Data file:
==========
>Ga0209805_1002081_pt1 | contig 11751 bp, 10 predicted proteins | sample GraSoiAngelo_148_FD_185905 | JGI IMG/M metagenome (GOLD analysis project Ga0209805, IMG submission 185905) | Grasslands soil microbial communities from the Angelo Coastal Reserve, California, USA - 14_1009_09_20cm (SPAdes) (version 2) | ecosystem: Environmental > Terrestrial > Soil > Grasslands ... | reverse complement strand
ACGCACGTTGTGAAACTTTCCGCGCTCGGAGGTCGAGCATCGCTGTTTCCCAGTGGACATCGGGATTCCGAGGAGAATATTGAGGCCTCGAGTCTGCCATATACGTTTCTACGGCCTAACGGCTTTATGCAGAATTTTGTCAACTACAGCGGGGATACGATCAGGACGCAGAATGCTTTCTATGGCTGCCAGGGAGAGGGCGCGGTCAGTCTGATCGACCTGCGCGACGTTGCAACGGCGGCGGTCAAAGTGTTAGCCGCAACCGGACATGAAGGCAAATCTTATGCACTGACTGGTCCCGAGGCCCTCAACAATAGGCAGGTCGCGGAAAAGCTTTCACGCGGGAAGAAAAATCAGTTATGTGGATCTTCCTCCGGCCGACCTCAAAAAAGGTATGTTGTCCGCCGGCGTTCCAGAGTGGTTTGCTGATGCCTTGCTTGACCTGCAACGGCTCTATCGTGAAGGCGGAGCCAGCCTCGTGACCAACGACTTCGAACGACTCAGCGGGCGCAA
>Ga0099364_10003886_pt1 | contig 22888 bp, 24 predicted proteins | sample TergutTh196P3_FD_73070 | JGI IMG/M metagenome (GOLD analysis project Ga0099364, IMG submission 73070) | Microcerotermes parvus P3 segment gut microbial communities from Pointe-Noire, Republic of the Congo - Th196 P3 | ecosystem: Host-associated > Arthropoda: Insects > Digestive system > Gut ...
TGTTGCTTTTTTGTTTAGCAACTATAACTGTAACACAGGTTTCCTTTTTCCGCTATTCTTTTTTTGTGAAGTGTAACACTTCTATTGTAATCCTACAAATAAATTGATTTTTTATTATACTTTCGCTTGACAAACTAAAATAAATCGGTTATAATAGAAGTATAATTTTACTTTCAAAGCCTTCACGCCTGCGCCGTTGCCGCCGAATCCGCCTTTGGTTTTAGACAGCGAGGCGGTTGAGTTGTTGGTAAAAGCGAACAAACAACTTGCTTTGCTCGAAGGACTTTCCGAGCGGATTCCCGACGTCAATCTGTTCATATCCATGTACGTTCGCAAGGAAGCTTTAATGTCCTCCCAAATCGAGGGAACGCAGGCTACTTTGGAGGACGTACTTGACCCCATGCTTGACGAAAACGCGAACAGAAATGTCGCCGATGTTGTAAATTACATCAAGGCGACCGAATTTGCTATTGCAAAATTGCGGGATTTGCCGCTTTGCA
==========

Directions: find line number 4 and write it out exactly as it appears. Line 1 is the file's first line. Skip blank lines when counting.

TGTTGCTTTTTTGTTTAGCAACTATAACTGTAACACAGGTTTCCTTTTTCCGCTATTCTTTTTTTGTGAAGTGTAACACTTCTATTGTAATCCTACAAATAAATTGATTTTTTATTATACTTTCGCTTGACAAACTAAAATAAATCGGTTATAATAGAAGTATAATTTTACTTTCAAAGCCTTCACGCCTGCGCCGTTGCCGCCGAATCCGCCTTTGGTTTTAGACAGCGAGGCGGTTGAGTTGTTGGTAAAAGCGAACAAACAACTTGCTTTGCTCGAAGGACTTTCCGAGCGGATTCCCGACGTCAATCTGTTCATATCCATGTACGTTCGCAAGGAAGCTTTAATGTCCTCCCAAATCGAGGGAACGCAGGCTACTTTGGAGGACGTACTTGACCCCATGCTTGACGAAAACGCGAACAGAAATGTCGCCGATGTTGTAAATTACATCAAGGCGACCGAATTTGCTATTGCAAAATTGCGGGATTTGCCGCTTTGCA